By: Beth Anne Nichols, NH Mental Health Block Grant Plan Administrator
New Hampshire Department of Health and Human Services
In the rugged landscape that is New Hampshire’s mental health system, serious mental illness (SMI) is a powerful thing. On an individual level, an adult experiencing SMI becomes eligible for community-based psychiatric rehabilitation. Psychiatric rehabilitation consists of an array of services reimbursable by NH Medicaid alone. The privately insured may access these services via a sliding fee scale – if they are assessed and determined to be SMI.
The capstone of NH’s Community Mental Health provider programs is the case management and treatment for our SMI population.
If the ten Community Mental Health Centers (CMHC) are the spokes in the sturdy wheel of the SMI treatment services system, the hub of the wheel is the NH Department of Health and Human services (NH-DHHS).
The NH-DHHS has established the Adult Needs and Strengths Assessment (NH-ANSA) as the instrument that informs and directs the treatment, and records the treatment outcomes, of the thousands of SMI adults in the care of the CMHCs.
In the world of psychiatry, the classification of mental illnesses changes as the body of knowledge, experience, and science evolve. But the federal government’s – and the state of NH’s – definition of “Serious Mental Illness” has remained unchanged for decades. Labeling someone as “Seriously Mentally Ill” can create nearly as many social and vocational barriers as it does opportunities for psychiatric rehabilitation.
Into this world of mixed blessings comes the NH-ANSA. The original vision for the NH-ANSA was to serve as a standard for determining the presence of SMI, serving as the “ticket” to psych-rehab services like the valuable case management and “functional supports” provided in the community, at home, or in the workplace. Increasingly– as the treatment focus for a large portion of the SMI population under our care follows a progression of symptom management to functional improvements, especially employment stability– tracking impairment needs and improved functioning has assumed a high priority.
For NH community mental health programs, the ANSA, as a periodic measuring stick of symptom and functioning, has replaced a narrative annual assessment of functioning (though not without resistance!). Gradually, the CMHCs and growing numbers of their partners, are using the NH-ANSA to chart a path toward clear reporting of treatment and recovery trajectories. The NH-ANSA provides a sound objective basis for program screening based not only on diagnosis, but on levels of need and clusters of impairments that clearly inform treatment planning, and outcomes goals across the service system.
The NH ANSA to the Rescue
The federal definition of serious mental illness was created to assist in the determination of eligibility for Social Security disability benefits. Specifically, assessment of impairments interfering with the ability to maintain employment or other “major life activities” were a key component for Social Security disability determinations. New Hampshire embraced these criteria because of the strong link between Social Security and Medicaid.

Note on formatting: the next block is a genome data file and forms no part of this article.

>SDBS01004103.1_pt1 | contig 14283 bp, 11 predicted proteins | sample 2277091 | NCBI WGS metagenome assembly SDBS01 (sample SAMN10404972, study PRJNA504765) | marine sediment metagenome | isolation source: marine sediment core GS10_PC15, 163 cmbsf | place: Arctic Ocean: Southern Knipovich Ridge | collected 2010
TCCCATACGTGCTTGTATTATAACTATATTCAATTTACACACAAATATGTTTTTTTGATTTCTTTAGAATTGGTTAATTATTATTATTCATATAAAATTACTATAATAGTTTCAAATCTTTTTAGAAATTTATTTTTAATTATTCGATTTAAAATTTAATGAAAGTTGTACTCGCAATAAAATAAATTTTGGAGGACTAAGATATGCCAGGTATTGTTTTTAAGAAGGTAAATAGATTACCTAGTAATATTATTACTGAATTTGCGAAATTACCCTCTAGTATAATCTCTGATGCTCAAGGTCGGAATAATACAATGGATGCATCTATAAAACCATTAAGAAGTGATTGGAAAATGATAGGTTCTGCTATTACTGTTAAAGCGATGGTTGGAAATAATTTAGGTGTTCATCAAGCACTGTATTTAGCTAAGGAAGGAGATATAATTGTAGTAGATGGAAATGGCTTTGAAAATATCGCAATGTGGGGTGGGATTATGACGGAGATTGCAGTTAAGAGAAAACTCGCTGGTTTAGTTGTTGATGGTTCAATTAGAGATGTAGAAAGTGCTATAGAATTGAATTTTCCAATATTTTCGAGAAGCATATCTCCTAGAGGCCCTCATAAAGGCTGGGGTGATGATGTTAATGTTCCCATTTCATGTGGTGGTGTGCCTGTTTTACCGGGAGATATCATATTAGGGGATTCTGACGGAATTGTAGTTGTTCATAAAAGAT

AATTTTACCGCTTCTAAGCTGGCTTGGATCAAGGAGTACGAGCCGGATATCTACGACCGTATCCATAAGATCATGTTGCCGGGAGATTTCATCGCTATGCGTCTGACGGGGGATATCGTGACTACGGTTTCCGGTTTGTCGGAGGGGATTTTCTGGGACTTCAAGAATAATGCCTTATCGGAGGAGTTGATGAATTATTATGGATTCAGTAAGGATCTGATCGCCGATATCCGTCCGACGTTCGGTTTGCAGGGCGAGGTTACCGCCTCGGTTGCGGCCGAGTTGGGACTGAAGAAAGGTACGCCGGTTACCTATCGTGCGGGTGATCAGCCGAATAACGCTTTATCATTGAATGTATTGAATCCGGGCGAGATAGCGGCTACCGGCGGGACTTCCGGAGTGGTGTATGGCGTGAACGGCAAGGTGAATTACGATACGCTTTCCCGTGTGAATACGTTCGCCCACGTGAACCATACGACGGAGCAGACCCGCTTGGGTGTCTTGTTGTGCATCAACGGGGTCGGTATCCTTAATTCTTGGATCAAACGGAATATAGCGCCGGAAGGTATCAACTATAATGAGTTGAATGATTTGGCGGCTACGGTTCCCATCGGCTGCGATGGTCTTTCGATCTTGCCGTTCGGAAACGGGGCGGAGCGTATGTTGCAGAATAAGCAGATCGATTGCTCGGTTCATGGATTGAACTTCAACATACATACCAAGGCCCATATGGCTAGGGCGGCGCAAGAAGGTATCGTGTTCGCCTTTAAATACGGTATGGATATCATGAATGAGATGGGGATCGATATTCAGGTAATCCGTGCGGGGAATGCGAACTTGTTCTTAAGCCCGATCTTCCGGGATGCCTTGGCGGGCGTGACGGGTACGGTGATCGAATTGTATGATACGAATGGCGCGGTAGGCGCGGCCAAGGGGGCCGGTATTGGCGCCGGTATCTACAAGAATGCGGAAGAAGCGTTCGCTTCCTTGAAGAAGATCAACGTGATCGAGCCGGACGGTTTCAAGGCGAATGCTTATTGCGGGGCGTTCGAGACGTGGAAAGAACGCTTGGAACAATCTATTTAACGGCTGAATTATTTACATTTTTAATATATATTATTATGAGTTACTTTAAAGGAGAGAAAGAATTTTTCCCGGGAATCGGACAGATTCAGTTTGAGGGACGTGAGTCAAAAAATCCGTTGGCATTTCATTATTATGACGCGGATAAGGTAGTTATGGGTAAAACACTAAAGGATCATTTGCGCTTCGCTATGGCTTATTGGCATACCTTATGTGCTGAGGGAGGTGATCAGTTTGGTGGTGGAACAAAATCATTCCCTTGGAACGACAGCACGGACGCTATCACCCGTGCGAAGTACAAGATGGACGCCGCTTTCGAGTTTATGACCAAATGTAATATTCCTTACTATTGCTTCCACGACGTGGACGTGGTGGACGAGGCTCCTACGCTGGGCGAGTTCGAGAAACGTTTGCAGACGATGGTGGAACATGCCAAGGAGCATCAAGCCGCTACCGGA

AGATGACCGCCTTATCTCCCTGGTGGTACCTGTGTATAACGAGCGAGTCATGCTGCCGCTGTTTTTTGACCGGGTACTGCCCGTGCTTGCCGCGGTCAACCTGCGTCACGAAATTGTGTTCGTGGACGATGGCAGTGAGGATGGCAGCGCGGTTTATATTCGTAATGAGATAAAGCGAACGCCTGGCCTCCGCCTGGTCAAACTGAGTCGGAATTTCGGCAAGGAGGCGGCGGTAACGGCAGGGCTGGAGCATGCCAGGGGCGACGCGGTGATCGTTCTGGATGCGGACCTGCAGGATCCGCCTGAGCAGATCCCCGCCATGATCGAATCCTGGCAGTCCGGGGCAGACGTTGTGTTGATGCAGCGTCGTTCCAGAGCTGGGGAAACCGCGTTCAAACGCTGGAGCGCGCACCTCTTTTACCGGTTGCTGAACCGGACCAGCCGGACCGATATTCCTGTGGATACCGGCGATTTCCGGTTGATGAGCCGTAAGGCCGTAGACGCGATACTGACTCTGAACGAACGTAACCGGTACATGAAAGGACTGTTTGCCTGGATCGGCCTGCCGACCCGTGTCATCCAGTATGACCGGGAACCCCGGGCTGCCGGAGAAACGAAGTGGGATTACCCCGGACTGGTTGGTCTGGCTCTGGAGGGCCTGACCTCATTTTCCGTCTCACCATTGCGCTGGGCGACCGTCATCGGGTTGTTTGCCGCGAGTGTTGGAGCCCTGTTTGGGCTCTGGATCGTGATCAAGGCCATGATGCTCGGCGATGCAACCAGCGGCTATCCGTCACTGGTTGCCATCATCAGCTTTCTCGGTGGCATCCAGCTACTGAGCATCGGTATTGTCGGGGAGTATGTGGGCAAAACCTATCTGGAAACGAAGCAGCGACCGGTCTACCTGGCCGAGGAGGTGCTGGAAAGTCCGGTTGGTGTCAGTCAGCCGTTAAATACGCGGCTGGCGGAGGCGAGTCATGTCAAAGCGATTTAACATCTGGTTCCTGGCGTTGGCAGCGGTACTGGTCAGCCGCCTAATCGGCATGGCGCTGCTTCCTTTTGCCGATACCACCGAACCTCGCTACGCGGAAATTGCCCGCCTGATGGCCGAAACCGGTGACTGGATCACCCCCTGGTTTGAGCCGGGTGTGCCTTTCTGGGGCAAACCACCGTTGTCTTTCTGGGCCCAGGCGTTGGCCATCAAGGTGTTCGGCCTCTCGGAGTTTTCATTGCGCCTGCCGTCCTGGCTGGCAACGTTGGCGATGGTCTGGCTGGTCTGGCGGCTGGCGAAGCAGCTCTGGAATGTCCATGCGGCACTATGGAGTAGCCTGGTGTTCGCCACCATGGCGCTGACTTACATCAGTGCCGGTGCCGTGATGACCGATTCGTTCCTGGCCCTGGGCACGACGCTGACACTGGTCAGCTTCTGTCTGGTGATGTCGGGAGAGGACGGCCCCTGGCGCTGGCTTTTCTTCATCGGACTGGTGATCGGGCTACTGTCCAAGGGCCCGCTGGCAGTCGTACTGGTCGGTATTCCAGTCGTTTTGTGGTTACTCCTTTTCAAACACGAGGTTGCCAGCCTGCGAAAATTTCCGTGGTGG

Psychiatric diagnosis and symptoms form a slice of SMI criteria; the degree of “functional impairment” contributing to disability caused by mental illness is a much larger slice. The ANSA, with the elemental nature of its Life Functioning domain, provides an objective yardstick.
For those who are interested, NH’s SMI criteria are laid out in He-M 401 of our “Administrative Rules”. These criteria were the basis for the work of New Hampshire and Dr. John Lyons to crosswalk SMI requirements into the NH-ANSA.
Collaboration between an individual, their natural supports, and their treatment team to craft a treatment and recovery trajectory based on the ANSA removes the directive and top down nature of the narrative assessment previously employed by our providers.
Today the State of NH continues to collaborate with our providers and the Praed Foundation to polish the assessment instruments that can order the landscape of our mental health service system. The NH-ANSA, with its efficiency and objectivity, strengthens the foundations recovery for our SMI adults.
This reference to “the elemental nature” of ANSA items is well said. In contrast to other tools that try to reduce a lot of information into a small amount of items, TCOM tools have many, short and focused items. As such, you can use each of these little “elements” (i.e. items) to reflect vague regularly concepts such as “major life activities” or “functional impairments.” A list of ANSA items is a meaningful thing that can build into a concept that has regularly implications. A tool with less elemental items, though perhaps statistically valid, is not useful for actually accomplishing a regularly concept, since those concepts are not statistical — they are legal. Legal concepts are built off of real things that happen in the world — not statistical norms and their deviation. TCOM items bridge the gap between regulations and clinical life by being short and focused, and summing to math abstractly, but being built on real world “elements.”